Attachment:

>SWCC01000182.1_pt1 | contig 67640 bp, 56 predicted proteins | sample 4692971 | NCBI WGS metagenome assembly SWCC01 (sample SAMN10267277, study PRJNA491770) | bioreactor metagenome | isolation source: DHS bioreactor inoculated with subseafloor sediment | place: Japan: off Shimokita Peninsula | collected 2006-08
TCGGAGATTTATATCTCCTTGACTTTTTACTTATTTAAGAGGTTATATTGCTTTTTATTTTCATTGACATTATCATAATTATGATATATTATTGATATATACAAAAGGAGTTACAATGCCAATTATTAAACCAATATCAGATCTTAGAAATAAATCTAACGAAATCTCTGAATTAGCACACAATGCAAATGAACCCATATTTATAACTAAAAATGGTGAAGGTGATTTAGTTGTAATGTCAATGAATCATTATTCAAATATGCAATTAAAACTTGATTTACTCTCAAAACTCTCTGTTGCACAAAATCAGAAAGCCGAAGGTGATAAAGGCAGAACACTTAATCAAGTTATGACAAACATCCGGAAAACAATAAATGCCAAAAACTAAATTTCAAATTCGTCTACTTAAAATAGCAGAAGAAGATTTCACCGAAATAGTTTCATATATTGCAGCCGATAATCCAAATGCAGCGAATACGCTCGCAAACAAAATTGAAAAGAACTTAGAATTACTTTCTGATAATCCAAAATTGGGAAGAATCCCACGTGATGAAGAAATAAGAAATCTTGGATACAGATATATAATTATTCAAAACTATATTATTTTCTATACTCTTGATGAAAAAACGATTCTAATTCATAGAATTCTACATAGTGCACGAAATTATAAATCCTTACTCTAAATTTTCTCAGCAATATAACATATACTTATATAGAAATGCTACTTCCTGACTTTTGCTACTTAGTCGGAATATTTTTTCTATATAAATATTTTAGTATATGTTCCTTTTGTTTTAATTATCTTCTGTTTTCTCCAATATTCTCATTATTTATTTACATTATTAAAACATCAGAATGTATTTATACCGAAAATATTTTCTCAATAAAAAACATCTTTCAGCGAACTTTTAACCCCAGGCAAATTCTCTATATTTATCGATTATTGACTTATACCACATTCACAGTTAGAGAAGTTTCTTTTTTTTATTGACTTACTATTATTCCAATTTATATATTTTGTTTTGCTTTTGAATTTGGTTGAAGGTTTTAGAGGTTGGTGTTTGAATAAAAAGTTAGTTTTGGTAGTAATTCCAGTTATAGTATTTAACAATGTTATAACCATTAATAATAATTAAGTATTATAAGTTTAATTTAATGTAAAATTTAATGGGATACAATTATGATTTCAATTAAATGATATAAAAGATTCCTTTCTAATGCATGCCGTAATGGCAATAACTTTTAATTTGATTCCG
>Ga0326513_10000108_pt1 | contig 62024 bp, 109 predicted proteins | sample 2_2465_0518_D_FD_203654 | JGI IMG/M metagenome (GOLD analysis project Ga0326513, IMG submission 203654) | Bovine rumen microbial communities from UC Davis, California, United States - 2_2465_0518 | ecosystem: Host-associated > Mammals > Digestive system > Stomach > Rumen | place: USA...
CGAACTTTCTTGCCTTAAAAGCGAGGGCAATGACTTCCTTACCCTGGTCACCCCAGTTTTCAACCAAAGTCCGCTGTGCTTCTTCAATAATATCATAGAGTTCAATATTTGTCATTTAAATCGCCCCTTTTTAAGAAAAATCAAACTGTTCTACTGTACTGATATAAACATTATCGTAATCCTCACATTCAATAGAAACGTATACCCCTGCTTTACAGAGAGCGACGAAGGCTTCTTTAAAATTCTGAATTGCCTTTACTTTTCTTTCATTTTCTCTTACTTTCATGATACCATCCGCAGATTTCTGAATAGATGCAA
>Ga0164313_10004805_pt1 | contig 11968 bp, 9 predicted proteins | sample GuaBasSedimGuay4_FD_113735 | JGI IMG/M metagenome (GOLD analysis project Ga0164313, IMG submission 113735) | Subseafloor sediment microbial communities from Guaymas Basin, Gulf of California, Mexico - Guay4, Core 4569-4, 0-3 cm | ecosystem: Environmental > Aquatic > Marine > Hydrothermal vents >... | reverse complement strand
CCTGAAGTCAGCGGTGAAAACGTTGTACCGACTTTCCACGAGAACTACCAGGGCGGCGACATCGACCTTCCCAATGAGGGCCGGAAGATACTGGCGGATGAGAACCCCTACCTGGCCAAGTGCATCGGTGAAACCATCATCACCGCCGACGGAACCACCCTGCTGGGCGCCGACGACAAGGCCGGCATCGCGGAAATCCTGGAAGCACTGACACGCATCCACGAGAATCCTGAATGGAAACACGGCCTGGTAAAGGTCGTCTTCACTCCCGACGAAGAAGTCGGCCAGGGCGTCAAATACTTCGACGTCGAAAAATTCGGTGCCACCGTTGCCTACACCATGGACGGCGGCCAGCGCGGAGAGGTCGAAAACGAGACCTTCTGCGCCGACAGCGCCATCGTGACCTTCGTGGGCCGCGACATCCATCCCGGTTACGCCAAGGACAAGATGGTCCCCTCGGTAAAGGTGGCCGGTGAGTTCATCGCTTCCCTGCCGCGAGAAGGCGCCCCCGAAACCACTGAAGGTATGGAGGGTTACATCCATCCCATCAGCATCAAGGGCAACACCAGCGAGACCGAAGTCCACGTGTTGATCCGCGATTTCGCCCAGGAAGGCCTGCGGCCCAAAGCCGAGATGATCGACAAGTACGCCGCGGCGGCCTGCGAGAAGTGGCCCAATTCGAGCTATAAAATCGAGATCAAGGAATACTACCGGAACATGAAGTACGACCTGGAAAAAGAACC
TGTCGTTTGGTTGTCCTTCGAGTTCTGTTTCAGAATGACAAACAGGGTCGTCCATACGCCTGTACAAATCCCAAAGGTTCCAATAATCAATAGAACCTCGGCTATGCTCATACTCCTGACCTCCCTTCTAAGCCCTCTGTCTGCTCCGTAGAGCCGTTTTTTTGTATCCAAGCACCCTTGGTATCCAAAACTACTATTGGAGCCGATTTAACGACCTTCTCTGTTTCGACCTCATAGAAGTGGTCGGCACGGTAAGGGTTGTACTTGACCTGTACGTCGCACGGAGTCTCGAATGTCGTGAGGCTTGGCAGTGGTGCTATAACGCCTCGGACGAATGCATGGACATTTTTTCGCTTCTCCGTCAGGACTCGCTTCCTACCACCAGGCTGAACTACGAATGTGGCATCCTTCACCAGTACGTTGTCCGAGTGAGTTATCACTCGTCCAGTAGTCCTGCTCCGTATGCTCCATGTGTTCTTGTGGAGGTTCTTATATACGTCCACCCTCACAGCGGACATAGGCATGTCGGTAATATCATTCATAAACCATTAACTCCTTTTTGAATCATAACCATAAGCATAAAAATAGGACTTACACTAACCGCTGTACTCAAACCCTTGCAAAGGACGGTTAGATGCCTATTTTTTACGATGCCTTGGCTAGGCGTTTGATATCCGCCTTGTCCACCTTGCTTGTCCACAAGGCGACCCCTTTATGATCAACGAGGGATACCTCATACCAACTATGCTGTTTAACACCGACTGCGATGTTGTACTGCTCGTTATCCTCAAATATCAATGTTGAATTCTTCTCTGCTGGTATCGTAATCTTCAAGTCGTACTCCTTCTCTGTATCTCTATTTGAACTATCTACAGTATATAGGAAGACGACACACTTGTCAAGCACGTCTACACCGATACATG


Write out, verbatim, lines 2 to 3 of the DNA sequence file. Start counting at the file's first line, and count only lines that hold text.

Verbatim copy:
TCGGAGATTTATATCTCCTTGACTTTTTACTTATTTAAGAGGTTATATTGCTTTTTATTTTCATTGACATTATCATAATTATGATATATTATTGATATATACAAAAGGAGTTACAATGCCAATTATTAAACCAATATCAGATCTTAGAAATAAATCTAACGAAATCTCTGAATTAGCACACAATGCAAATGAACCCATATTTATAACTAAAAATGGTGAAGGTGATTTAGTTGTAATGTCAATGAATCATTATTCAAATATGCAATTAAAACTTGATTTACTCTCAAAACTCTCTGTTGCACAAAATCAGAAAGCCGAAGGTGATAAAGGCAGAACACTTAATCAAGTTATGACAAACATCCGGAAAACAATAAATGCCAAAAACTAAATTTCAAATTCGTCTACTTAAAATAGCAGAAGAAGATTTCACCGAAATAGTTTCATATATTGCAGCCGATAATCCAAATGCAGCGAATACGCTCGCAAACAAAATTGAAAAGAACTTAGAATTACTTTCTGATAATCCAAAATTGGGAAGAATCCCACGTGATGAAGAAATAAGAAATCTTGGATACAGATATATAATTATTCAAAACTATATTATTTTCTATACTCTTGATGAAAAAACGATTCTAATTCATAGAATTCTACATAGTGCACGAAATTATAAATCCTTACTCTAAATTTTCTCAGCAATATAACATATACTTATATAGAAATGCTACTTCCTGACTTTTGCTACTTAGTCGGAATATTTTTTCTATATAAATATTTTAGTATATGTTCCTTTTGTTTTAATTATCTTCTGTTTTCTCCAATATTCTCATTATTTATTTACATTATTAAAACATCAGAATGTATTTATACCGAAAATATTTTCTCAATAAAAAACATCTTTCAGCGAACTTTTAACCCCAGGCAAATTCTCTATATTTATCGATTATTGACTTATACCACATTCACAGTTAGAGAAGTTTCTTTTTTTTATTGACTTACTATTATTCCAATTTATATATTTTGTTTTGCTTTTGAATTTGGTTGAAGGTTTTAGAGGTTGGTGTTTGAATAAAAAGTTAGTTTTGGTAGTAATTCCAGTTATAGTATTTAACAATGTTATAACCATTAATAATAATTAAGTATTATAAGTTTAATTTAATGTAAAATTTAATGGGATACAATTATGATTTCAATTAAATGATATAAAAGATTCCTTTCTAATGCATGCCGTAATGGCAATAACTTTTAATTTGATTCCG
>Ga0326513_10000108_pt1 | contig 62024 bp, 109 predicted proteins | sample 2_2465_0518_D_FD_203654 | JGI IMG/M metagenome (GOLD analysis project Ga0326513, IMG submission 203654) | Bovine rumen microbial communities from UC Davis, California, United States - 2_2465_0518 | ecosystem: Host-associated > Mammals > Digestive system > Stomach > Rumen | place: USA...